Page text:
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Cabarrus County Bows Out Of 'Incentives Game'


Elected officials across the country will tell you they dislike the practice of handing out economic incentives to lure businesses to their communities. But they hold their noses and do it anyway, because "that's the way things work."

Well, officials in Cabarrus County have made the risky decision of saying "No more."

For years, Cabarrus County's economic incentive votes have been 3-2.  But not 3-2 like the commission voted at their meeting on August 19, 2013.

When Chairwoman Liz Poole asked for "all those in favor of denying the request (to) please say, 'Aye,'" she got a chorus of three responses.   

"That motion passes 3 to 2, so unfortunately, your request has been denied," said Poole, apologetically to the executives of Windshear, which had come asking for incentives valued at $105,000 over three years.

Up until that night, Poole says she and her colleagues had never rejected an economic incentives request from a business willing to invest at least $1.5 million in the county.  That's the minimum investment required for a business to get the equivalent of a three-year, 85 percent rebate on its property taxes. 

The Cabarrus County tax office says some forty companies have received nearly $30 million in incentives over the last 15 years. Those same companies have also boosted the county's property tax collections by $189 million. But the system screeched to a halt in August, says Poole.

"I don't think we're gonna be doing any incentives for the next year, just based on the feedback I have from the majority," said Poole by phone last week. "The county is not in the game right now."

Jason Oesterreich is being the shift.

"My goal is to come up with a plan that benefits everybody in the county, and is fair to everybody in the county," says Oesterreich.

That August meeting was his first after being appointed by the Cabarrus County Republican Party to replace retiring commissioner Jay White who had been a reliable vote in support of incentives. Oesterreich, by contrast, sees the practice as ripe for corruption.

"I think people can see over and over again that when politicians have the ability to make special deals for special people, they will use that power to benefit themselves and against the people," says Oesterreich.

Commissioner Larry Burrage goes a step further: "Far as I'm concerned, this is just legalized extortion."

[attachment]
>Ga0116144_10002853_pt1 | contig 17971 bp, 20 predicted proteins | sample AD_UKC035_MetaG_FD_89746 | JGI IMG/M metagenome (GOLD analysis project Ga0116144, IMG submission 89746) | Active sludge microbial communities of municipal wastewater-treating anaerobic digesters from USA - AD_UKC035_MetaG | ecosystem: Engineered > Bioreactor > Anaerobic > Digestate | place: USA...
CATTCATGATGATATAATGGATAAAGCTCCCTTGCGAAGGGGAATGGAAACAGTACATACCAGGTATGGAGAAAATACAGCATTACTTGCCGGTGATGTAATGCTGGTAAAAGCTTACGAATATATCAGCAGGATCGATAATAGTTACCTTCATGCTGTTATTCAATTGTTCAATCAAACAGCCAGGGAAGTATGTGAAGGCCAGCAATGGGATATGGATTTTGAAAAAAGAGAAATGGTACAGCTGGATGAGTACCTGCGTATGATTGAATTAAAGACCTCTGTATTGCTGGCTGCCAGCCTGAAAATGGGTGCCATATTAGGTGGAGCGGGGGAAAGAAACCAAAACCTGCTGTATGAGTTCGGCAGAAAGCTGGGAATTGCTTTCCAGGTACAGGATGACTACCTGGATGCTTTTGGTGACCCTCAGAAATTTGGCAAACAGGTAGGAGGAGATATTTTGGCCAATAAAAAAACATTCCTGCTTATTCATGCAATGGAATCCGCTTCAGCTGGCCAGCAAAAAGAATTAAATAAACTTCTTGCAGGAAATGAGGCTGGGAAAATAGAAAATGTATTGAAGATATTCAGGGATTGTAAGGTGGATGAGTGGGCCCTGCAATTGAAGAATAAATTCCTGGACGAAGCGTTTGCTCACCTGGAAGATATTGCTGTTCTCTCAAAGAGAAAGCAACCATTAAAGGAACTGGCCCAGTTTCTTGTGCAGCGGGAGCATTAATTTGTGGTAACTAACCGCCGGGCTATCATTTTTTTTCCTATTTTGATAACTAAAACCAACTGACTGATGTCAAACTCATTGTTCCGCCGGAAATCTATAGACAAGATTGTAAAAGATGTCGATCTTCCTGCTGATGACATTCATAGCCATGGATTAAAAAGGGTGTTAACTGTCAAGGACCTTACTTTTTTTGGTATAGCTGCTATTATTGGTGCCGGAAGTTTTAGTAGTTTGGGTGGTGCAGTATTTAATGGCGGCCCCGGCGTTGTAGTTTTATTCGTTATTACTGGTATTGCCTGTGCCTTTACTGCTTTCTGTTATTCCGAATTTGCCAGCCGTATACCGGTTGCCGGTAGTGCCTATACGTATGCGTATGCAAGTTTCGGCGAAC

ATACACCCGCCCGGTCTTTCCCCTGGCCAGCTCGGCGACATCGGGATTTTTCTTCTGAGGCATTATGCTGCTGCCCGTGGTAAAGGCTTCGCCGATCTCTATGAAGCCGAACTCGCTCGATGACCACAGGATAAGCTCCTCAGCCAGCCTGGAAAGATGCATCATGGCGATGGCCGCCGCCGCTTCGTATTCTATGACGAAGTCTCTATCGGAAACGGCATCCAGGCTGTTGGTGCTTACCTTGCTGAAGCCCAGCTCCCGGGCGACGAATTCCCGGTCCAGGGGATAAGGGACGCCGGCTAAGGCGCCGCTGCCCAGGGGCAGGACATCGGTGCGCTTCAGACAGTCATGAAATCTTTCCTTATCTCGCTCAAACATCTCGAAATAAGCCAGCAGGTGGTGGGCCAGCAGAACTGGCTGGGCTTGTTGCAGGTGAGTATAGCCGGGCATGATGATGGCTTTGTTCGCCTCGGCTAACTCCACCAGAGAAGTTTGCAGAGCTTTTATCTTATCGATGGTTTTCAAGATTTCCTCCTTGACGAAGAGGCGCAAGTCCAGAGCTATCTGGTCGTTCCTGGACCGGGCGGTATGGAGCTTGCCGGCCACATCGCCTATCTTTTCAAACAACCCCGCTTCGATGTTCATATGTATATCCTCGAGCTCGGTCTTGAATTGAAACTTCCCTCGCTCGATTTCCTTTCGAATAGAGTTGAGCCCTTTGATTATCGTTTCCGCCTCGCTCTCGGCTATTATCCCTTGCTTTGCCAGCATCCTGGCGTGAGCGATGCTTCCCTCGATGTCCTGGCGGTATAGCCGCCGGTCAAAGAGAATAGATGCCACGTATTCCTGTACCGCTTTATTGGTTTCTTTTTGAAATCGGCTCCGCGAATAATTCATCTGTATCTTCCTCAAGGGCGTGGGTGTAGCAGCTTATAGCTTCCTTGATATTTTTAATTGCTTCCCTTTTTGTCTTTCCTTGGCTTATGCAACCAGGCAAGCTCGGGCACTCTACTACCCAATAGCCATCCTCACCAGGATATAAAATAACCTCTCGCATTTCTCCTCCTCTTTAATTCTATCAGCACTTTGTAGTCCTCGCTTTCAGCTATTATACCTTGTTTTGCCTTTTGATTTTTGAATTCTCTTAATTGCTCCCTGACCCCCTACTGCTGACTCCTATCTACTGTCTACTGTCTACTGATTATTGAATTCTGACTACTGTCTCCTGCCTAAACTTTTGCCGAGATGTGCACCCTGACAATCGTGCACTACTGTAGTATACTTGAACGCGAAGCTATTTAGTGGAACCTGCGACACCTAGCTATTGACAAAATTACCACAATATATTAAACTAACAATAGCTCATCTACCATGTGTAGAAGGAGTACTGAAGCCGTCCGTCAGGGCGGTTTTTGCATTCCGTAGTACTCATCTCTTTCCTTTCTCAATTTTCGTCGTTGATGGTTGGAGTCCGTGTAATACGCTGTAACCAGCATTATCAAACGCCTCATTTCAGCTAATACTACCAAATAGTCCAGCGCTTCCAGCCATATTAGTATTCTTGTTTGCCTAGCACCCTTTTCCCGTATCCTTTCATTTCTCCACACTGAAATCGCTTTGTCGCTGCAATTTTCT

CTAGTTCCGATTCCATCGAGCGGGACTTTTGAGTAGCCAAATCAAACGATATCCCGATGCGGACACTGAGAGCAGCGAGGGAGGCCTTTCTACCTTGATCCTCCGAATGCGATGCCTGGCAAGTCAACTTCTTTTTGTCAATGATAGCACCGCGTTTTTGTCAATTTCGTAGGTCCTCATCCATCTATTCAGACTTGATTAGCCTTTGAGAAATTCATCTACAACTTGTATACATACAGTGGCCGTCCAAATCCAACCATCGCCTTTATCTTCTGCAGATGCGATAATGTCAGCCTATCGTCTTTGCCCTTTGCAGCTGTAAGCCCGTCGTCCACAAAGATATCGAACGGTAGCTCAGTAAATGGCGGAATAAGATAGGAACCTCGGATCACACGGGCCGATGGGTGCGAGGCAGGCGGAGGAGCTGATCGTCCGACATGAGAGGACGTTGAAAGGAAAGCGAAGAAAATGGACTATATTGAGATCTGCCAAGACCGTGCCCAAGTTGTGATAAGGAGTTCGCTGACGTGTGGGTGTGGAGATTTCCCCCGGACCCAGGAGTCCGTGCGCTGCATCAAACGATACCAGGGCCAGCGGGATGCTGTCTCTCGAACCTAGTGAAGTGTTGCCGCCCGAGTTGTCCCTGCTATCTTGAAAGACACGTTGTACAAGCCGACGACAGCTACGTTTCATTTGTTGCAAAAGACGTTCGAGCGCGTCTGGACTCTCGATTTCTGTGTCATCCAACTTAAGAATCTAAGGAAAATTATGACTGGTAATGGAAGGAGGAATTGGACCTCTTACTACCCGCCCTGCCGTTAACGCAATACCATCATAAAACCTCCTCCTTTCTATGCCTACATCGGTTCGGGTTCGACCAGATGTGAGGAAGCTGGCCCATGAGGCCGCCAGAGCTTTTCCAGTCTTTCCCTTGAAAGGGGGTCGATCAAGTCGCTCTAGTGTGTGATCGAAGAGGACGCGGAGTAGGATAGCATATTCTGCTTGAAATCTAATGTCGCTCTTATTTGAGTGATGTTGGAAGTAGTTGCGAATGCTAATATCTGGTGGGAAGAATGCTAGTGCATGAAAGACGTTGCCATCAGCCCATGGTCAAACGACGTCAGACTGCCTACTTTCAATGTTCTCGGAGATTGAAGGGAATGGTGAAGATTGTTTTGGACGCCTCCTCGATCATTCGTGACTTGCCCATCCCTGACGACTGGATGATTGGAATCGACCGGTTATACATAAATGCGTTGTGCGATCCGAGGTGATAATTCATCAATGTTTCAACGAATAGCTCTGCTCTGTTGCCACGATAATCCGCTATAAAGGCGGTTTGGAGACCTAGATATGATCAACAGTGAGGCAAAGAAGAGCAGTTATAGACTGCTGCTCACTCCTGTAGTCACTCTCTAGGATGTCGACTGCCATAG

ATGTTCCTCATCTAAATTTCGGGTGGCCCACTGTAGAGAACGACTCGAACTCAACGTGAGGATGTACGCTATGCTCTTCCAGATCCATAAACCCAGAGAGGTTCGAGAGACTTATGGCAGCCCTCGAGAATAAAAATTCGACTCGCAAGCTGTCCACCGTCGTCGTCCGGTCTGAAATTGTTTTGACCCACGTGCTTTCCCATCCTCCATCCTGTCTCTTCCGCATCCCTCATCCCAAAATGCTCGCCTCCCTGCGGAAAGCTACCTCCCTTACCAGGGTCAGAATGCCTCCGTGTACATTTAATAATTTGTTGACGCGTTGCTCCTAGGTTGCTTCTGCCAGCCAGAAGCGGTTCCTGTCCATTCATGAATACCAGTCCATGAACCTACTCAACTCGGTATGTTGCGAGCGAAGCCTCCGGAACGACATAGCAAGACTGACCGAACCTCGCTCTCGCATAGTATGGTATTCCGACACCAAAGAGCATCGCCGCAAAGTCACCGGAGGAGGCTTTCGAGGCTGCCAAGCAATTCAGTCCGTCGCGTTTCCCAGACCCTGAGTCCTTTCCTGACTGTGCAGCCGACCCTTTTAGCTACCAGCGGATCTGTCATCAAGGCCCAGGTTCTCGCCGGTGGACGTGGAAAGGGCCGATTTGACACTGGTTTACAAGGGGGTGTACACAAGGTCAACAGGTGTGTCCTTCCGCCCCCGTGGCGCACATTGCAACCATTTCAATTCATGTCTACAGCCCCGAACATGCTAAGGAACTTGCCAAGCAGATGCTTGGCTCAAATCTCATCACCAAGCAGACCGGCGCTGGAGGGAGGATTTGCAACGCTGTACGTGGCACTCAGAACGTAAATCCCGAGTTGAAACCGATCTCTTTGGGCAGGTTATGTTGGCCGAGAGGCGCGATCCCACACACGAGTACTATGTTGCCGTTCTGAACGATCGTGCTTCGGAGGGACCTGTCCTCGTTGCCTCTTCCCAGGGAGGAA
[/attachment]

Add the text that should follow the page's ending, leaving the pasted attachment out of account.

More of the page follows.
Rounding out this new majority on the five-member, all-Republican commission is Chris Measmer – a restaurant owner who takes particular issue with how the incentive program rewards only physical investment in the county.

"Anytime that a government is going to receive additional tax revenue, they're gonna find a place to spend that money," says Measmer. "So I would like to see a policy geared more towards the jobs created - the number of jobs, how long they retain the jobs - and have accountability."

As a rule, local governments tie incentives to property taxes, because that's the tax they collect.

But jobs are the focus of every press conference announcing a business relocation or expansion. Sometimes cities and counties require a certain percentage of those jobs be hired locally.  More often they don't.  And in the case of Cabarrus County, Jeff Barnhart says that was not an accident.

Barnarht was chairman of the commission in the mid-1990s when the county was a booming bedroom community scraping for cash to build the parks and schools families were demanding.

"We decided, 'Let's get more aggressive about creating some more tax base that's not residential,'" recalls Barnhart. "And I think it ended up being a model for a whole lot of cities and counties."

Barnhart says jobs were not the commission's top concern in writing the incentives policy - property taxes were. And he believes it worked. 

"I think a whole lot of what Cabarrus County is today, a lot of that was somewhat formed by the incentive proposals," says Barnhart. "Would other stuff have come (to the county)? Sure. Would it have been same magnitude? Probably not. Would it have been as early as they did? I'm sure not."

But these days, Commissioners Measmer, Burrage and Oesterreich argue Cabarrus County so much going for it that businesses shouldn't need special incentives to open or expand. They say that'll be even more true if they can reverse an 11% property tax (rate) increase enacted in 2012.

And, theoretically, the plan could work, says Jonathan Morgan from the UNC School of Government, but incentives can be an important tie-breaker.

"It's not to say that if you unilaterally disarm and do away with incentives you are somehow going to go into a deep economic recession," says Morgan. "But it does suggest there are certain types of projects that the community will likely not be competitive for" such as big manufacturing plants.

The Philip Morris plant on Highway 29 in Concord shutdown in 2009. Vacant and stripped of equipment, the plant's annual property tax bills has declined by more than $5 million.

 And that just happens to be the one thing for which this new majority on the Cabarrus County Commission would actually be open to offering an incentive: they're eager to find an occupant for the enormous Philip Morris plant on Highway 29 that shut down in 2009. Vacant and stripped of equipment, the plant's annual property tax bill has declined by more than $5 million.

But how does Cabarrus County expect to make the list for such a project now? asks Commissioner Steve Morris.

"You know I think we've established a reputation, for the time being, that we're not willing to play the game," says Morris.

That's quite a reversal for a county that was an early – and aggressive – competitor on the business incentives playing field in North Carolina.